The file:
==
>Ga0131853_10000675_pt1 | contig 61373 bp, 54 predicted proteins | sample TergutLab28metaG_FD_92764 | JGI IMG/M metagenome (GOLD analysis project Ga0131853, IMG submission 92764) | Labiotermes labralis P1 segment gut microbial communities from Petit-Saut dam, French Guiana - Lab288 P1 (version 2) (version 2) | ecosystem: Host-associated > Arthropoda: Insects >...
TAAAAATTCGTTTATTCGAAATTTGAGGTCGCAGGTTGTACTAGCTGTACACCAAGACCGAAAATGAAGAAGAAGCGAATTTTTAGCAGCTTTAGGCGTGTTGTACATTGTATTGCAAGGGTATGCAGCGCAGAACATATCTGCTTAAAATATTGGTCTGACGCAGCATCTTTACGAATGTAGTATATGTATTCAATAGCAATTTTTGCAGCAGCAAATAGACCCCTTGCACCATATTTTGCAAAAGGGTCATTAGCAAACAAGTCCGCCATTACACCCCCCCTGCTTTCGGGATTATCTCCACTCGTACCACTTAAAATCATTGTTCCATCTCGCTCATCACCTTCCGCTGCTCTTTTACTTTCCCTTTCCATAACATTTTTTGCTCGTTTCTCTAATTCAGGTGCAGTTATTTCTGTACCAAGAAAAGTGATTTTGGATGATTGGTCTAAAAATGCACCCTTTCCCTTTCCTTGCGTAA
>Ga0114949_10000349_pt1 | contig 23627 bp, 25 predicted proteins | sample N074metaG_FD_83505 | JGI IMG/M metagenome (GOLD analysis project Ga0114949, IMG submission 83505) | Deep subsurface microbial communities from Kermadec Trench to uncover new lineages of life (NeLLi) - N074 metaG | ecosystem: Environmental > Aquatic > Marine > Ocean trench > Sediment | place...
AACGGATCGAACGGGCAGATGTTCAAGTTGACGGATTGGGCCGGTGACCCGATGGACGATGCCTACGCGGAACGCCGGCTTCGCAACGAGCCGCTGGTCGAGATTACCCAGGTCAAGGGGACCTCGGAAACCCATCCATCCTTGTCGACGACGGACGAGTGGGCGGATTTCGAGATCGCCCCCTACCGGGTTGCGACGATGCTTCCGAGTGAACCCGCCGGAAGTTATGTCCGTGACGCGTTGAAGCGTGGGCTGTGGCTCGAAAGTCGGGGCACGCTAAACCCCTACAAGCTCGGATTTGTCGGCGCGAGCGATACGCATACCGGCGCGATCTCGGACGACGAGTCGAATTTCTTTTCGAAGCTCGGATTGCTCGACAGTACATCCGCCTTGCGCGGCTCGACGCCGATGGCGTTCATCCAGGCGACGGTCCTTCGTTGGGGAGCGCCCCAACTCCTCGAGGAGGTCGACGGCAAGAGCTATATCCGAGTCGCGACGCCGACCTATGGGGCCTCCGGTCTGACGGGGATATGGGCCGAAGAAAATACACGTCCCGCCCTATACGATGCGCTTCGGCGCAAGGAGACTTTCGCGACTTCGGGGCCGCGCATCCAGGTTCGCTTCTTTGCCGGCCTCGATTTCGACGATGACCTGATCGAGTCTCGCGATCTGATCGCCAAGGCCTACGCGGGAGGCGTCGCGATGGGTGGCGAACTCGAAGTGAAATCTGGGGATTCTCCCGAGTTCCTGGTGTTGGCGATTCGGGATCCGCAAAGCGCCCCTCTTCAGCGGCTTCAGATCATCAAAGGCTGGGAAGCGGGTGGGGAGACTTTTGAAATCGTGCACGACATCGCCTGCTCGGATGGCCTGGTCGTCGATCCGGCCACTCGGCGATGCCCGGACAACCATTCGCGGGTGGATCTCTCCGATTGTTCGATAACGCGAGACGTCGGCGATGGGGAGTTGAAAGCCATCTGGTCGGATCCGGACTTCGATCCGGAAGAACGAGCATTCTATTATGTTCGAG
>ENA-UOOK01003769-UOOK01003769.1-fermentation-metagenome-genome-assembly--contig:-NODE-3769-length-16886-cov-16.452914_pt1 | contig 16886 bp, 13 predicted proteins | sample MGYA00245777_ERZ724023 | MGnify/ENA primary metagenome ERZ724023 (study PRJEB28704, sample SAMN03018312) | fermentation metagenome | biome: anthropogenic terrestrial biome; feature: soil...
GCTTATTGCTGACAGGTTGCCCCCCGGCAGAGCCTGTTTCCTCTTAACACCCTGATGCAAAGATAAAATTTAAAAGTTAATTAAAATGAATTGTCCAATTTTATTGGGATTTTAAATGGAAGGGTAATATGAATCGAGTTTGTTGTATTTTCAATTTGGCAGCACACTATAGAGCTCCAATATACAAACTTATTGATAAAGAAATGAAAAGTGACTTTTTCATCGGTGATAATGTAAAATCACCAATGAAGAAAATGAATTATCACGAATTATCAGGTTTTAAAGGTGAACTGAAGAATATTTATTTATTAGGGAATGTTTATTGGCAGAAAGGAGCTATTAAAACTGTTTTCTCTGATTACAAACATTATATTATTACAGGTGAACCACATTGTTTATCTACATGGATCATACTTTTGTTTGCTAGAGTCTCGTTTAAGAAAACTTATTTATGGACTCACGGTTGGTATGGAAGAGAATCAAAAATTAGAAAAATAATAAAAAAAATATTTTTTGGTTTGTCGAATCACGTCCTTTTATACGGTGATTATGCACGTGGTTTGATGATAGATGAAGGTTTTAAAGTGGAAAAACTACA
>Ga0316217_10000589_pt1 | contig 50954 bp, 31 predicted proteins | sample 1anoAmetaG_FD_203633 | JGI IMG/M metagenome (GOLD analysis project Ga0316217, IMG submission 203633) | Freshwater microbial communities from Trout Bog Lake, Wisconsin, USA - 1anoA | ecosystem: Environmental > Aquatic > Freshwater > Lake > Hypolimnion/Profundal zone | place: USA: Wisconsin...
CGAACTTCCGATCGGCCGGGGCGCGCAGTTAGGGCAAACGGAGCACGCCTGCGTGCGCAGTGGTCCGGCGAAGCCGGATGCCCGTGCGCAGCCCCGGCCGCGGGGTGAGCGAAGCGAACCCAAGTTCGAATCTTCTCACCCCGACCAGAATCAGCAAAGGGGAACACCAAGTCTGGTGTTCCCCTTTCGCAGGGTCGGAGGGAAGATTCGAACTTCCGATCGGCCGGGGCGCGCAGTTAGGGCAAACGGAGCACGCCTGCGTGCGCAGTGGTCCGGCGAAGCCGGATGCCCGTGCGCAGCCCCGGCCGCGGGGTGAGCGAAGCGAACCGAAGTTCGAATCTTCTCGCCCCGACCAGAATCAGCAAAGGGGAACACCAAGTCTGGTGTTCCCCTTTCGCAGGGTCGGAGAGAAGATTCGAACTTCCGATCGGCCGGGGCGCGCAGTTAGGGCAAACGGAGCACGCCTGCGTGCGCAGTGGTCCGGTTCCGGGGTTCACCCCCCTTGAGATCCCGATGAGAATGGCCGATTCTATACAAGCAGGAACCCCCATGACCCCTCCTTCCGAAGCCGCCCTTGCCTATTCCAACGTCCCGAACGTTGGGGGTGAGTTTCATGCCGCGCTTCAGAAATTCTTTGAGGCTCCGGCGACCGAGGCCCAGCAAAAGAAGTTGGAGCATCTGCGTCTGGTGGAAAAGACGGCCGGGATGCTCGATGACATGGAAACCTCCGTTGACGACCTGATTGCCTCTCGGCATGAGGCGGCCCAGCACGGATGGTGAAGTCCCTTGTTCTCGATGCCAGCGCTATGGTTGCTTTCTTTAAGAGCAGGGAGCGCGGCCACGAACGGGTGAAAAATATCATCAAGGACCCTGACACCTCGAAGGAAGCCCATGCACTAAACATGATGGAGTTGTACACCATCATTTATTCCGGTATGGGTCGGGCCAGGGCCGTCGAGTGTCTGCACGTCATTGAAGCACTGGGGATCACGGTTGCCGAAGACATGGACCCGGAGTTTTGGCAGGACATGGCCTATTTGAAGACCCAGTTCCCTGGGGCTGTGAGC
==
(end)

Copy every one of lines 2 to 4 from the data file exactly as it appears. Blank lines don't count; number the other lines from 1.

TAAAAATTCGTTTATTCGAAATTTGAGGTCGCAGGTTGTACTAGCTGTACACCAAGACCGAAAATGAAGAAGAAGCGAATTTTTAGCAGCTTTAGGCGTGTTGTACATTGTATTGCAAGGGTATGCAGCGCAGAACATATCTGCTTAAAATATTGGTCTGACGCAGCATCTTTACGAATGTAGTATATGTATTCAATAGCAATTTTTGCAGCAGCAAATAGACCCCTTGCACCATATTTTGCAAAAGGGTCATTAGCAAACAAGTCCGCCATTACACCCCCCCTGCTTTCGGGATTATCTCCACTCGTACCACTTAAAATCATTGTTCCATCTCGCTCATCACCTTCCGCTGCTCTTTTACTTTCCCTTTCCATAACATTTTTTGCTCGTTTCTCTAATTCAGGTGCAGTTATTTCTGTACCAAGAAAAGTGATTTTGGATGATTGGTCTAAAAATGCACCCTTTCCCTTTCCTTGCGTAA
>Ga0114949_10000349_pt1 | contig 23627 bp, 25 predicted proteins | sample N074metaG_FD_83505 | JGI IMG/M metagenome (GOLD analysis project Ga0114949, IMG submission 83505) | Deep subsurface microbial communities from Kermadec Trench to uncover new lineages of life (NeLLi) - N074 metaG | ecosystem: Environmental > Aquatic > Marine > Ocean trench > Sediment | place...
AACGGATCGAACGGGCAGATGTTCAAGTTGACGGATTGGGCCGGTGACCCGATGGACGATGCCTACGCGGAACGCCGGCTTCGCAACGAGCCGCTGGTCGAGATTACCCAGGTCAAGGGGACCTCGGAAACCCATCCATCCTTGTCGACGACGGACGAGTGGGCGGATTTCGAGATCGCCCCCTACCGGGTTGCGACGATGCTTCCGAGTGAACCCGCCGGAAGTTATGTCCGTGACGCGTTGAAGCGTGGGCTGTGGCTCGAAAGTCGGGGCACGCTAAACCCCTACAAGCTCGGATTTGTCGGCGCGAGCGATACGCATACCGGCGCGATCTCGGACGACGAGTCGAATTTCTTTTCGAAGCTCGGATTGCTCGACAGTACATCCGCCTTGCGCGGCTCGACGCCGATGGCGTTCATCCAGGCGACGGTCCTTCGTTGGGGAGCGCCCCAACTCCTCGAGGAGGTCGACGGCAAGAGCTATATCCGAGTCGCGACGCCGACCTATGGGGCCTCCGGTCTGACGGGGATATGGGCCGAAGAAAATACACGTCCCGCCCTATACGATGCGCTTCGGCGCAAGGAGACTTTCGCGACTTCGGGGCCGCGCATCCAGGTTCGCTTCTTTGCCGGCCTCGATTTCGACGATGACCTGATCGAGTCTCGCGATCTGATCGCCAAGGCCTACGCGGGAGGCGTCGCGATGGGTGGCGAACTCGAAGTGAAATCTGGGGATTCTCCCGAGTTCCTGGTGTTGGCGATTCGGGATCCGCAAAGCGCCCCTCTTCAGCGGCTTCAGATCATCAAAGGCTGGGAAGCGGGTGGGGAGACTTTTGAAATCGTGCACGACATCGCCTGCTCGGATGGCCTGGTCGTCGATCCGGCCACTCGGCGATGCCCGGACAACCATTCGCGGGTGGATCTCTCCGATTGTTCGATAACGCGAGACGTCGGCGATGGGGAGTTGAAAGCCATCTGGTCGGATCCGGACTTCGATCCGGAAGAACGAGCATTCTATTATGTTCGAG